Coronavirus and zinc

In Costa Rica, our hot-dip galvanizing clients have had the idea of ​​manufacturing sanitary protectors like those already built using polycarbonate and acrylic. They ask us if they can defend the idea of ​​manufacturing the structure with galvanized steel and justify that it is a material where the SARS-COV-2 coronavirus does not survive too long.

The answer is difficult because, at this time, there is very little information available. Viruses are known to survive for some time on surfaces outside the human body. According to the CDC (European Centers for Disease Control and Prevention), it is possible to get the coronavirus simply by touching a surface or object with the virus and then your face. Despite this, it is believed that it is mainly spread from person to person through respiratory droplets produced when an infected person coughs or sneezes.

An investigation by the American Institute of Allergy and Infectious Diseases (NIAID) of March 17, 2020 has determined how long the virus survives in the air and on surfaces. The study tested for viruses on plastic, stainless steel, copper, and cardboard. They also used a rotating drum to suspend the virus in aerosols, a mist of small droplets, to see if the virus could remain in the air.

SARS-CoV-2 remained active on plastic and stainless steel surfaces for two to three days under the conditions of this experiment. But only 24 hours in cardboard and four hours in copper. These times vary depending on factors such as temperature, humidity, ventilation, and the amount of virus deposited. We all know that moisture on aluminum or stainless steel stays on these surfaces for a long time.

Since copper has a reduction potential more similar to zinc than stainless steel, and because zinc hydroxides (which are basic) are formed on the wet surface of zinc, it is conceivable that the durability of the coronavirus in galvanized steel it is even less than in copper. This question can be contested by some arguing that complex oxides are also formed in metals such as stainless steel or aluminum. But, to date, pharmacology is studying zinc, not chromium or nickel, to fight viruses. Zinc is known to efficiently inhibit the replication of a variety of RNA viruses, including the polio and influenza viruses, which are of the coronavirus type. This effect has been attributed to interference with the processing of viral polyproteins.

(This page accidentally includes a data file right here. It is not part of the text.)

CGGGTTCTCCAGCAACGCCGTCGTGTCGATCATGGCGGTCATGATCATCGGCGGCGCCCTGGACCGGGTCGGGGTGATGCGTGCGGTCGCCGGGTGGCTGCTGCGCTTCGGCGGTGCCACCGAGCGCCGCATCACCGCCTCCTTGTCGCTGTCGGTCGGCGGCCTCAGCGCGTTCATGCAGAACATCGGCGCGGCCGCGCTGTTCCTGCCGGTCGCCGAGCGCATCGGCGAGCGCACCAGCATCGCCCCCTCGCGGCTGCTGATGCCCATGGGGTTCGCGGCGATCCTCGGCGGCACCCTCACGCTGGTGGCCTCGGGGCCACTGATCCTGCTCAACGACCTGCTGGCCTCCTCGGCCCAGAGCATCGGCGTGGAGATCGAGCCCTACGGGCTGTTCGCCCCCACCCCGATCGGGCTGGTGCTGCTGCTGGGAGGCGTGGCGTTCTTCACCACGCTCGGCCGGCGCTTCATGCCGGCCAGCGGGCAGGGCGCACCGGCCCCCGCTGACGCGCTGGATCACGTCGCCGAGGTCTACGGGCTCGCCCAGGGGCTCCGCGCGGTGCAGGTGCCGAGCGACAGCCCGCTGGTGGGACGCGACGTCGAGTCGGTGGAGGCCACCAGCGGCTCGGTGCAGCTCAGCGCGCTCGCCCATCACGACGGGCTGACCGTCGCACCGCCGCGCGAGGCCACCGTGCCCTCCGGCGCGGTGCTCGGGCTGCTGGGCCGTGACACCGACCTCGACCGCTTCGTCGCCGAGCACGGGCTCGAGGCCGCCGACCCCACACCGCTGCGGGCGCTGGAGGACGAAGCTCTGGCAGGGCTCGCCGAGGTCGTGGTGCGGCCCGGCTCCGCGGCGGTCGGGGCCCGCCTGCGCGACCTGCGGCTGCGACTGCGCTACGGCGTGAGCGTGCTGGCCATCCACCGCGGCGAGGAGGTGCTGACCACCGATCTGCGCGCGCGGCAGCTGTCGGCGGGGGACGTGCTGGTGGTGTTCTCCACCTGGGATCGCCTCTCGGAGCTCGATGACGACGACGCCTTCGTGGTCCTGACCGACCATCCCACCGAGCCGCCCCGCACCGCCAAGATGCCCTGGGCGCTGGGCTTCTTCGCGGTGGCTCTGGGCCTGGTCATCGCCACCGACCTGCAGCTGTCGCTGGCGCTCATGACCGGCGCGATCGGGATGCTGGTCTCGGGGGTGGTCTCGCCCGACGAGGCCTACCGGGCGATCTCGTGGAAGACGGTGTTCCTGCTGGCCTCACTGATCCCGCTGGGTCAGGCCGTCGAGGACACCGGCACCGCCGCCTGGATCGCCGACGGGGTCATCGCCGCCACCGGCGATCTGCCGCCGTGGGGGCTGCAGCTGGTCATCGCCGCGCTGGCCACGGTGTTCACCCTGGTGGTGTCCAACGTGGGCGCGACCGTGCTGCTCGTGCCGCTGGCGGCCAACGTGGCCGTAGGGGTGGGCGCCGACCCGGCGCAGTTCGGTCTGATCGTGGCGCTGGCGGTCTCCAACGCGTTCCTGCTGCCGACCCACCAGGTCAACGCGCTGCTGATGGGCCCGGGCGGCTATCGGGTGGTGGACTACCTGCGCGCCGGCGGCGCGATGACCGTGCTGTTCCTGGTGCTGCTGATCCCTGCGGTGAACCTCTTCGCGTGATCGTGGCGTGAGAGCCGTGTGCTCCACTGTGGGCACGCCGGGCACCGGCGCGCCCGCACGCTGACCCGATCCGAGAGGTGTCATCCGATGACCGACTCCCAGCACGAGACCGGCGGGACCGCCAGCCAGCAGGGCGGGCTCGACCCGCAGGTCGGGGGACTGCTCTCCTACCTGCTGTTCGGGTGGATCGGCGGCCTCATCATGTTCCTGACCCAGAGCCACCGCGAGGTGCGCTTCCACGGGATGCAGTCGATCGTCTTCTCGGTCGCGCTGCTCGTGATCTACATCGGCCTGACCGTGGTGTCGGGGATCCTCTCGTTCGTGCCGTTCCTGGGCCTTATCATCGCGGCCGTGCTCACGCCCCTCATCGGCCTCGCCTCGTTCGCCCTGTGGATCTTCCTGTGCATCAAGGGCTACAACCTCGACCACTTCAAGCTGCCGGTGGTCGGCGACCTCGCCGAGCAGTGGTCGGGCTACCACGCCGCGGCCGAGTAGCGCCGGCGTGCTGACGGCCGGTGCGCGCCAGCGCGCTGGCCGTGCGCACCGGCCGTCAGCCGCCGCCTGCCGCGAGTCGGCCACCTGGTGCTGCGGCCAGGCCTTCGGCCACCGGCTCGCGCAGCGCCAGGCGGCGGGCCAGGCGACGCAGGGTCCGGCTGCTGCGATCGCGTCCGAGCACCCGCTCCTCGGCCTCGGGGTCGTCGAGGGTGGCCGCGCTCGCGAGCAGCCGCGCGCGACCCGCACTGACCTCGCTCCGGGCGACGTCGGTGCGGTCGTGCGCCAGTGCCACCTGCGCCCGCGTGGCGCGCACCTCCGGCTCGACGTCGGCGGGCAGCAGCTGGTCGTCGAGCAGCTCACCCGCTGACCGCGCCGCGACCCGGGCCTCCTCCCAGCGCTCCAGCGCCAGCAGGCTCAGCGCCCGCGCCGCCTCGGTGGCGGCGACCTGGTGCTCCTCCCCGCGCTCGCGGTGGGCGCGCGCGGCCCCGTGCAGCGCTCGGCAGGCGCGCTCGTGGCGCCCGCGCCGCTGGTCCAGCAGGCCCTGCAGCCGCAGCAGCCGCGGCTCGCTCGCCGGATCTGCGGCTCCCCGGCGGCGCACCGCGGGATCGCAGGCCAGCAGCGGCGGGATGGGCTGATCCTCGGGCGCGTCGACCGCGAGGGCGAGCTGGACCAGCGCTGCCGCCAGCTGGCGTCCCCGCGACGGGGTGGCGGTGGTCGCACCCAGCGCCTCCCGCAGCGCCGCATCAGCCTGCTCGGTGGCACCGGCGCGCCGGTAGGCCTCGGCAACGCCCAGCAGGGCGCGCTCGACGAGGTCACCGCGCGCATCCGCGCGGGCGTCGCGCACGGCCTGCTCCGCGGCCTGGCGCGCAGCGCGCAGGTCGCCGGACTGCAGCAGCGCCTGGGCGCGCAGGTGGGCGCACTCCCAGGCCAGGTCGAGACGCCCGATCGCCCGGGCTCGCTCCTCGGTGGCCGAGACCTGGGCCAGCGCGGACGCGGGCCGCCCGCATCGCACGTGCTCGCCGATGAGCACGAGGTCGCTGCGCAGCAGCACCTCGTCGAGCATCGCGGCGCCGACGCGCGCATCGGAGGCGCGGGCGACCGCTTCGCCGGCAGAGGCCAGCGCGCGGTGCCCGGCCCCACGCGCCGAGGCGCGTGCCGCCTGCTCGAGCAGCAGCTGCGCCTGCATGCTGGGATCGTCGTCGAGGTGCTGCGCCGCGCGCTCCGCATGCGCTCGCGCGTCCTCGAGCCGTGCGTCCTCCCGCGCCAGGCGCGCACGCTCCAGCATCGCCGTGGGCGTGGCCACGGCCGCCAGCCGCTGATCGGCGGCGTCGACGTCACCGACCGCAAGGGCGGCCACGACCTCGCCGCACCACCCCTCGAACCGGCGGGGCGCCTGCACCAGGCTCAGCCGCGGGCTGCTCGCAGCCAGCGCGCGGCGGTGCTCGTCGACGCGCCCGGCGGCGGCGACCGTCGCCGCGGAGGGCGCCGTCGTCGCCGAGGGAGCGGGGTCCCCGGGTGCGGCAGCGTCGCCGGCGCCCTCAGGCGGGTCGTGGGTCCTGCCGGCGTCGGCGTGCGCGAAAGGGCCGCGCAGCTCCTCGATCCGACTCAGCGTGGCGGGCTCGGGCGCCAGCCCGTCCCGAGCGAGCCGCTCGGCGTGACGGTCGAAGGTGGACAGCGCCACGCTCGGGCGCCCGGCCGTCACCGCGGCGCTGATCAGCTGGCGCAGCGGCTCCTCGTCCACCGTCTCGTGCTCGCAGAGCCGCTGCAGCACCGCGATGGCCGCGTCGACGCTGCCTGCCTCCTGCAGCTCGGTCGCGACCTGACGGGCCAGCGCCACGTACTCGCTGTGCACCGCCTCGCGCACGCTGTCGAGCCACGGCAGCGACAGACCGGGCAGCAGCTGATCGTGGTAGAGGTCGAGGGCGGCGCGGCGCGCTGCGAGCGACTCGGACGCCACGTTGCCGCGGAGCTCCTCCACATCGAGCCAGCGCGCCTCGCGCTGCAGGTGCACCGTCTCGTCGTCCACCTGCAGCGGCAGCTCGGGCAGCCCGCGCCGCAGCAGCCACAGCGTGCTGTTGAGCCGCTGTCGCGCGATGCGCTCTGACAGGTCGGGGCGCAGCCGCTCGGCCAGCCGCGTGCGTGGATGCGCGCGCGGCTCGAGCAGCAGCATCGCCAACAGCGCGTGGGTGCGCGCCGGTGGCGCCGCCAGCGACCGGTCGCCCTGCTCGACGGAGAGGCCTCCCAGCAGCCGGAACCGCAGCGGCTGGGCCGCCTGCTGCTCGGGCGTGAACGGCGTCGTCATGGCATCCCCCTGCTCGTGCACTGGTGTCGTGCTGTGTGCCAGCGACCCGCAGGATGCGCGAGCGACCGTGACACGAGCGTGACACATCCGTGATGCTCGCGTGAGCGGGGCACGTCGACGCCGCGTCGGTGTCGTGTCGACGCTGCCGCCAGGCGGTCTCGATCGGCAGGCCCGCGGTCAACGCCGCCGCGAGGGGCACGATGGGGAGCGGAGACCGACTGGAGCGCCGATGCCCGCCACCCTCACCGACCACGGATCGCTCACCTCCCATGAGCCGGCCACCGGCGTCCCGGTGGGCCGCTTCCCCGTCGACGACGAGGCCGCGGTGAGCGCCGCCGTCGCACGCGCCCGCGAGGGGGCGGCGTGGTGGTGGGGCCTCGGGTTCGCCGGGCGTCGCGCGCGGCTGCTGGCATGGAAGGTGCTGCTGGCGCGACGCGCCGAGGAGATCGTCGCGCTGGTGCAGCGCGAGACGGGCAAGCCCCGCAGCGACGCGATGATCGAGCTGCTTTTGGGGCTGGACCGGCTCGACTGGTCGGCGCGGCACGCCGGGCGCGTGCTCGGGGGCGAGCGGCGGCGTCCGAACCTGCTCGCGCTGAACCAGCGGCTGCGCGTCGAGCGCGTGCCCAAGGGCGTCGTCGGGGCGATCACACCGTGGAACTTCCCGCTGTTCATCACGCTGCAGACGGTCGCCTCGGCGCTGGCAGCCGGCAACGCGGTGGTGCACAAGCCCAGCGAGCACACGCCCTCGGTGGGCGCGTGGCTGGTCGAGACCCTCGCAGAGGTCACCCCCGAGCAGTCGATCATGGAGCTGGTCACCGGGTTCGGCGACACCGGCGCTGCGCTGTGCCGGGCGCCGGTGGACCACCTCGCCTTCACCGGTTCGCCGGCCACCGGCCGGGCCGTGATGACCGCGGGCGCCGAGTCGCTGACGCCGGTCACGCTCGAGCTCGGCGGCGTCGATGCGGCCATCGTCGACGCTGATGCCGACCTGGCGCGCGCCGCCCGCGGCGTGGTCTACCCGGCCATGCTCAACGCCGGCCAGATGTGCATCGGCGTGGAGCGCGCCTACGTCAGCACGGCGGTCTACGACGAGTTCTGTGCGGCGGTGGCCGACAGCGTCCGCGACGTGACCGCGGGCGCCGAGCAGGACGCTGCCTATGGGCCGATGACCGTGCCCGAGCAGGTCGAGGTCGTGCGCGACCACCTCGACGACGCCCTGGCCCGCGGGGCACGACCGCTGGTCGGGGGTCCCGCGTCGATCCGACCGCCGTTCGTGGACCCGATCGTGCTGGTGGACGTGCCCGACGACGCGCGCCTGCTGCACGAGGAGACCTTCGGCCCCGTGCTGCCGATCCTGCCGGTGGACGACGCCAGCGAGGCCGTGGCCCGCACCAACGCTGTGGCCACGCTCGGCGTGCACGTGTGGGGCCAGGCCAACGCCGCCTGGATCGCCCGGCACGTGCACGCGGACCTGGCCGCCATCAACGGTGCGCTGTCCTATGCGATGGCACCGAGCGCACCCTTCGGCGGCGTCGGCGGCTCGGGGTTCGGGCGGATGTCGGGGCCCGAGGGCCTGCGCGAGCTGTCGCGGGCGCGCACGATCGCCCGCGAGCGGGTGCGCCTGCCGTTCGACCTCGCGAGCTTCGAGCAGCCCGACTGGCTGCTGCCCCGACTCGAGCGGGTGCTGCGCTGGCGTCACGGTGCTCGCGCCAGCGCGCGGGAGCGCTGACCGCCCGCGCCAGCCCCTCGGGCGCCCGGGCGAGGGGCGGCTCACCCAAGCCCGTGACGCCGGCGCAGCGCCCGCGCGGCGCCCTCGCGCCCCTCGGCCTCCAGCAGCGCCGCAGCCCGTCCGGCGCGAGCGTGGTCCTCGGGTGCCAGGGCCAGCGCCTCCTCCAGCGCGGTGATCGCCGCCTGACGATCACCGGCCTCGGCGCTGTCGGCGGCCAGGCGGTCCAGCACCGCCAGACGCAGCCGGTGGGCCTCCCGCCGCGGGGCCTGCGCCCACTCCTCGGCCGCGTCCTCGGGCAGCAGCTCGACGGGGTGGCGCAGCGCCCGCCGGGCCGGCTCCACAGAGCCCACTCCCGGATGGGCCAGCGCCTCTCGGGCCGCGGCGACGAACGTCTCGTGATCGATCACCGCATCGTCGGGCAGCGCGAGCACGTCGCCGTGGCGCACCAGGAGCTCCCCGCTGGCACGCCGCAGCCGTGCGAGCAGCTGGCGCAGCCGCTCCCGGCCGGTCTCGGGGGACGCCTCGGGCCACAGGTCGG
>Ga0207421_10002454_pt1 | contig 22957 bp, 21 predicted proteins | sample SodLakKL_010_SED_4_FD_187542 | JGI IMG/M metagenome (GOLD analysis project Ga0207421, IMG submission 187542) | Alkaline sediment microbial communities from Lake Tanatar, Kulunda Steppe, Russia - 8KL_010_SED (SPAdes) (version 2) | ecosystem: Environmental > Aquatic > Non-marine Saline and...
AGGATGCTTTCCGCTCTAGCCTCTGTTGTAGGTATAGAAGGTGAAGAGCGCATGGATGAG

Obviously, there is no certainty for our statement. Those who rely on zinc as a cold remedy (which is a disease caused by a coronavirus) know that they should also take it when they start to feel an itchy throat. Decades of research has shown that using zinc pills along with a cold makes a difference. A 2010 study from Leiden University in the Netherlands proved that, for a brother of SARS-CoV-2, SARS-CoV-1 (the original SARS from the 2003 outbreak), zinc affects the synthesis machine of RNA of the virus.

So go ahead with the galvanized steel guard. Of course, the disinfection of its surface is carried out with alcohol and not with bleach.


  • Persistence of coronaviruses on inanimate surfaces and their inactivation with biocidal agents. In this link.
  • Aerosol and Surface Stability of SARS-CoV-2 as Compared with SARS-CoV-1. In this  link.
  • Zn Inhibits Coronavirus and Arterivirus RNA Polymerase Activity In Vitro and Zinc Ionophores Block the Replication of These Viruses in Cell Culture. In this link.

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